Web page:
There are signs low-wage industries in the state are undergoing important changes. Low-wage jobs such as office administration, security and janitorial services have been slow to recover, likely pushing workers into other low-wage industries, according to an analysis last year by the California Policy Lab, a nonpartisan research center based at the University of California.

Low-wage workers in retail shops, hotels, restaurants, grocery stores and other such customer-facing establishments were hard hit by the pandemic. Meanwhile, the rise in home delivery has accelerated the rise of warehouse jobs, including at Amazon and other online retailers, in pockets of California’s Central Valley and Inland Empire. But there have not been enough of these jobs to make up for the losses, said Till von Wachter, an economics professor at UCLA.

“There are some sectors that have grown, such as transportation and warehousing, but they’re unlikely to have grown enough to absorb that big of a share,” von Wachter said. “They’re also not as ubiquitous as some of these other sectors; if you’re in San Bernardino, that’s a really important industry, but not, say, elsewhere in LA County.”

Inflation, housing hit poor the hardest

A spike in energy prices due to the Ukraine crisis is expected to harm the U.S. economy. Sharp rises in inflation tend to hit poorer residents the hardest, and there is some initial evidence that this is playing out in California.

About 2.6 million California households were participating in the state’s CalFresh program, which provides food benefits to individuals and families with low-incomes. That’s about the same level as the most recent peak in June 2020.

“Even if people are working again, or more people are working, the cost of food is outpacing their incomes,” said Jacob Hibel, co-director of the Center for Poverty & Inequality Research at UC Davis. “Just having a job is not enough to guarantee that you have enough food to feed your family.”

And with housing prices skyrocketing last year, some people are now being cut out of a traditional route to the middle class, which is owning a home, experts said. Housing affordability, as measured by the number of Californians who could afford a median-priced, single-family home, hit 23% in the second quarter of 2021, according to the California Association of Realtors. That was the lowest point since prices were approaching their highs during the last bubble, in 2007, when 11% of Californians could own a home. That measure had risen slightly, to 25%, by the end of last year, according to the association.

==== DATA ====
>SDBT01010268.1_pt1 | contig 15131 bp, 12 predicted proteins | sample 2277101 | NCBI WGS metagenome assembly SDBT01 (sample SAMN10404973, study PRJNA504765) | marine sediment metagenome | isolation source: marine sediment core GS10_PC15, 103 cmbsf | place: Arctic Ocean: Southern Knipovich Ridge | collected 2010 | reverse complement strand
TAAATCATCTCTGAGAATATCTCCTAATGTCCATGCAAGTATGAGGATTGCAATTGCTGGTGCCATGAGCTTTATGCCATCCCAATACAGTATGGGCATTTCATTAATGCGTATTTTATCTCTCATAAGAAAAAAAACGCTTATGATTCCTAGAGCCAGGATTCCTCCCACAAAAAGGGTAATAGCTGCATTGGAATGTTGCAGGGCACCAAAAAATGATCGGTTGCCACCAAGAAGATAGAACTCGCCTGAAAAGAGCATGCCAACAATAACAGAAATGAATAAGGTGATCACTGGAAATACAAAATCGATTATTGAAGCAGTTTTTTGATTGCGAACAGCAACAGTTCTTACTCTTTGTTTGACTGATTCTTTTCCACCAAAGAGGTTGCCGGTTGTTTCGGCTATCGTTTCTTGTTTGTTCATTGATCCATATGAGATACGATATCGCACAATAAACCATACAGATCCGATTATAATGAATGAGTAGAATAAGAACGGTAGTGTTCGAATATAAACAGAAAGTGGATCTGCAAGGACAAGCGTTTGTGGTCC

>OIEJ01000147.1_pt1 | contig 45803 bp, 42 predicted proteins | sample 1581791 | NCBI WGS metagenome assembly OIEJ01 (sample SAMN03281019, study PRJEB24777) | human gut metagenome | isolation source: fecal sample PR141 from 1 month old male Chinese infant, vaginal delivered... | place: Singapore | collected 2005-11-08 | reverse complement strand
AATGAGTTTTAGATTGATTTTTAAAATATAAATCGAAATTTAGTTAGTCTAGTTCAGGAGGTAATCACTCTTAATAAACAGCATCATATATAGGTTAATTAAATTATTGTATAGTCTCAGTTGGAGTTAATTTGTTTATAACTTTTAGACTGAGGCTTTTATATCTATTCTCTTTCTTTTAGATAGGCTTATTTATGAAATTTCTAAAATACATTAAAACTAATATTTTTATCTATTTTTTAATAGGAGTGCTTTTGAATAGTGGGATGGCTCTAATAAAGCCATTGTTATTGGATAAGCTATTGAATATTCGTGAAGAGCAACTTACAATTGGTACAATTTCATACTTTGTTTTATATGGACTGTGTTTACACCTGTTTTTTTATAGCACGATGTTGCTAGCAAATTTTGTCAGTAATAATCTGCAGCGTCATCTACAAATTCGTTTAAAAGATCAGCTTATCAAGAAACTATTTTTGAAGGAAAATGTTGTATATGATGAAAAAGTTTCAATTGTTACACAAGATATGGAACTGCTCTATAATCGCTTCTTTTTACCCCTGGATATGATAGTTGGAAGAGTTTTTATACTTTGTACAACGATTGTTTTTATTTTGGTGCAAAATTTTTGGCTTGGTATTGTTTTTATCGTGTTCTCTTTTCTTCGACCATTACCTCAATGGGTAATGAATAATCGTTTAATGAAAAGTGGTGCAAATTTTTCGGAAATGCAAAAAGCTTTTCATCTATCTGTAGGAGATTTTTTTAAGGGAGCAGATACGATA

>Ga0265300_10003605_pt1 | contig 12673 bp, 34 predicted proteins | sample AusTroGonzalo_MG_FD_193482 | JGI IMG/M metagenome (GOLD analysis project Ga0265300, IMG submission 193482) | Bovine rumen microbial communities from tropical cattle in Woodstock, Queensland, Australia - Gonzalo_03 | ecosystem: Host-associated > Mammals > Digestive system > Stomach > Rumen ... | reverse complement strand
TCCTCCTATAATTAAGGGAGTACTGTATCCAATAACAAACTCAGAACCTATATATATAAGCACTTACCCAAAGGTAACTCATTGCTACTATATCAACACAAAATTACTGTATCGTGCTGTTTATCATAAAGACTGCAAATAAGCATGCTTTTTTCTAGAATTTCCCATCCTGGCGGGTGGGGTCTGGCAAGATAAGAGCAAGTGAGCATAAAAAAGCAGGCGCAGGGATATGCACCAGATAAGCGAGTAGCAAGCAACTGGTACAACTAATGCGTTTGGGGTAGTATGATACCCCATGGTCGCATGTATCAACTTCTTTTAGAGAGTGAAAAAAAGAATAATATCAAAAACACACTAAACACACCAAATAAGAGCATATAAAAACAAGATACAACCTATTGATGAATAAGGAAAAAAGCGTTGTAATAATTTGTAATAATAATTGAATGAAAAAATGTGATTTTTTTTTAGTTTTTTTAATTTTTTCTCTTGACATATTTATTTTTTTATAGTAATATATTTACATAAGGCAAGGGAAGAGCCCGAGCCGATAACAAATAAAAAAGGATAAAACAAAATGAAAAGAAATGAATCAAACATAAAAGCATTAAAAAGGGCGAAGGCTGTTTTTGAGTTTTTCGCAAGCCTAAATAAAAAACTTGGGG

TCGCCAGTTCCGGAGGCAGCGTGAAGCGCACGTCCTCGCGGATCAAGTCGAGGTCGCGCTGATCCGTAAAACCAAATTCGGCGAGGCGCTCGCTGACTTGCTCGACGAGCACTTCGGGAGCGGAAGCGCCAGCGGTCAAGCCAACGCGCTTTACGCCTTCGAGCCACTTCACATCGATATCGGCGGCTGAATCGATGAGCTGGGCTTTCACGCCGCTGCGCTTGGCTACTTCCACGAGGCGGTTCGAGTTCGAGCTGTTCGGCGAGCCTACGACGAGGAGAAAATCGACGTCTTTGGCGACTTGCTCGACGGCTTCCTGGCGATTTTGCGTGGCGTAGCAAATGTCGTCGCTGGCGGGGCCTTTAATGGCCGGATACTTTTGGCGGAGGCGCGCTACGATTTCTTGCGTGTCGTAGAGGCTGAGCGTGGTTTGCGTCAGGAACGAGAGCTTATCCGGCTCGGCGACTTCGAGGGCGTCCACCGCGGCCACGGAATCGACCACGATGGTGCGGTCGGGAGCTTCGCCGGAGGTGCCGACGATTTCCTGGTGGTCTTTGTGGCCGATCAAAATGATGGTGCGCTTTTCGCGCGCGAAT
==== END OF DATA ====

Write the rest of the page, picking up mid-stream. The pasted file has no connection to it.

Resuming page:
High-income workers, homeowners and people who earn investment income have, on the whole, seen their wealth increase over the last nearly two years, experts noted, likely raising wealth inequality in California. Researchers noted in interviews that the pandemic may have increased inequality in other key ways. Disadvantaged children, for instance, fell further behind academically, widening the achievement gap.

“When you see those kinds of impacts, they can really lock in inequality,” said Hibel, of UC Davis. “It tends to take young people who are either in poverty – or who are experiencing inequalities – and just make it much, much less likely that they’ll be able to climb out of that social stratum when they reach adulthood.”

Alejandro Lazo is a reporter with CalMatters. This article is part of the California Divide project, a collaboration among newsrooms examining income inequality and economic survival in California.



  1. Wasn’t the income gap closing for several years during the last administration? I think it was, particularly for the less advantaged. I wonder what changed over the last year or so????

  2. How is this for a headline:

    “Did the Biden Administration’s Attack on the US Energy Sector Create More Income Inequality?”

    Remember that starting within the first few months of the reign of Biden’s sorority sisters despots (male, female and otherwise) we were fed a monthly dose of escalating nonsense:

    “Inflation is still within the target range”
    “Inflation is up slightly but manageable”
    “The inflation we are seeing is transitory”
    “The inflation we are seeing is not transitory but will come down beginning in 2022”

    And now the Democrats are saying to themselves, “We are going to get our collective arses kicked in the mid-terms. Quick, find more bogy men/women/non-binary, etc., etc. to blame this on. What about Reagan? What about Bush? Nah, just stay with the Trump and Russian collusion story line.”

  3. Elitist Gov Gavin New(TAX)som is to blame – with his ‘Rules for Thee but Not for Me’ attitudes,
    a product of Getty Oil Empire patronage.